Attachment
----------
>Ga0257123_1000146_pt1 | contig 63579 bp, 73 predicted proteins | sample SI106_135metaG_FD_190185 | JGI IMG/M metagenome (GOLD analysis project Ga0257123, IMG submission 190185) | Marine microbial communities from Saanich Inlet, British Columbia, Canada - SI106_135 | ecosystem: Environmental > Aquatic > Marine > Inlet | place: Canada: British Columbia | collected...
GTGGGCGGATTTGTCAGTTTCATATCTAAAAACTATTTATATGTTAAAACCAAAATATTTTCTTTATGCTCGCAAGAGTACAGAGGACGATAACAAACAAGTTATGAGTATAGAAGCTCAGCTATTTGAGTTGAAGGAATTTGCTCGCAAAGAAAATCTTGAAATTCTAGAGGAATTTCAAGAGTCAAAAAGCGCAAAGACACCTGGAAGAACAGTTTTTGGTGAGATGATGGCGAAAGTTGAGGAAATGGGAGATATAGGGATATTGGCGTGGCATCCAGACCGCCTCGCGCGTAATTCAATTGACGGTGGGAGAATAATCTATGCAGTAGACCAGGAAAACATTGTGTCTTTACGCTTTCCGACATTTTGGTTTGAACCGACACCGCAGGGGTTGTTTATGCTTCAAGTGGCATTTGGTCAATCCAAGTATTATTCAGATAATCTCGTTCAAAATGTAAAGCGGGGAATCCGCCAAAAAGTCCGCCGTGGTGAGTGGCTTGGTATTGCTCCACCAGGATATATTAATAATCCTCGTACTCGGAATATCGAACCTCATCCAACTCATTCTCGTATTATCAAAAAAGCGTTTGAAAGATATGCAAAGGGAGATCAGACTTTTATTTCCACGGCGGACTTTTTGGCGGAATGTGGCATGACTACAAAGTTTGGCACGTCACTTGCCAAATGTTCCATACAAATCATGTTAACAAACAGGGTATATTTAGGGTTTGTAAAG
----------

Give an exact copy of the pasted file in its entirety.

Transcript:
>Ga0257123_1000146_pt1 | contig 63579 bp, 73 predicted proteins | sample SI106_135metaG_FD_190185 | JGI IMG/M metagenome (GOLD analysis project Ga0257123, IMG submission 190185) | Marine microbial communities from Saanich Inlet, British Columbia, Canada - SI106_135 | ecosystem: Environmental > Aquatic > Marine > Inlet | place: Canada: British Columbia | collected...
GTGGGCGGATTTGTCAGTTTCATATCTAAAAACTATTTATATGTTAAAACCAAAATATTTTCTTTATGCTCGCAAGAGTACAGAGGACGATAACAAACAAGTTATGAGTATAGAAGCTCAGCTATTTGAGTTGAAGGAATTTGCTCGCAAAGAAAATCTTGAAATTCTAGAGGAATTTCAAGAGTCAAAAAGCGCAAAGACACCTGGAAGAACAGTTTTTGGTGAGATGATGGCGAAAGTTGAGGAAATGGGAGATATAGGGATATTGGCGTGGCATCCAGACCGCCTCGCGCGTAATTCAATTGACGGTGGGAGAATAATCTATGCAGTAGACCAGGAAAACATTGTGTCTTTACGCTTTCCGACATTTTGGTTTGAACCGACACCGCAGGGGTTGTTTATGCTTCAAGTGGCATTTGGTCAATCCAAGTATTATTCAGATAATCTCGTTCAAAATGTAAAGCGGGGAATCCGCCAAAAAGTCCGCCGTGGTGAGTGGCTTGGTATTGCTCCACCAGGATATATTAATAATCCTCGTACTCGGAATATCGAACCTCATCCAACTCATTCTCGTATTATCAAAAAAGCGTTTGAAAGATATGCAAAGGGAGATCAGACTTTTATTTCCACGGCGGACTTTTTGGCGGAATGTGGCATGACTACAAAGTTTGGCACGTCACTTGCCAAATGTTCCATACAAATCATGTTAACAAACAGGGTATATTTAGGGTTTGTAAAG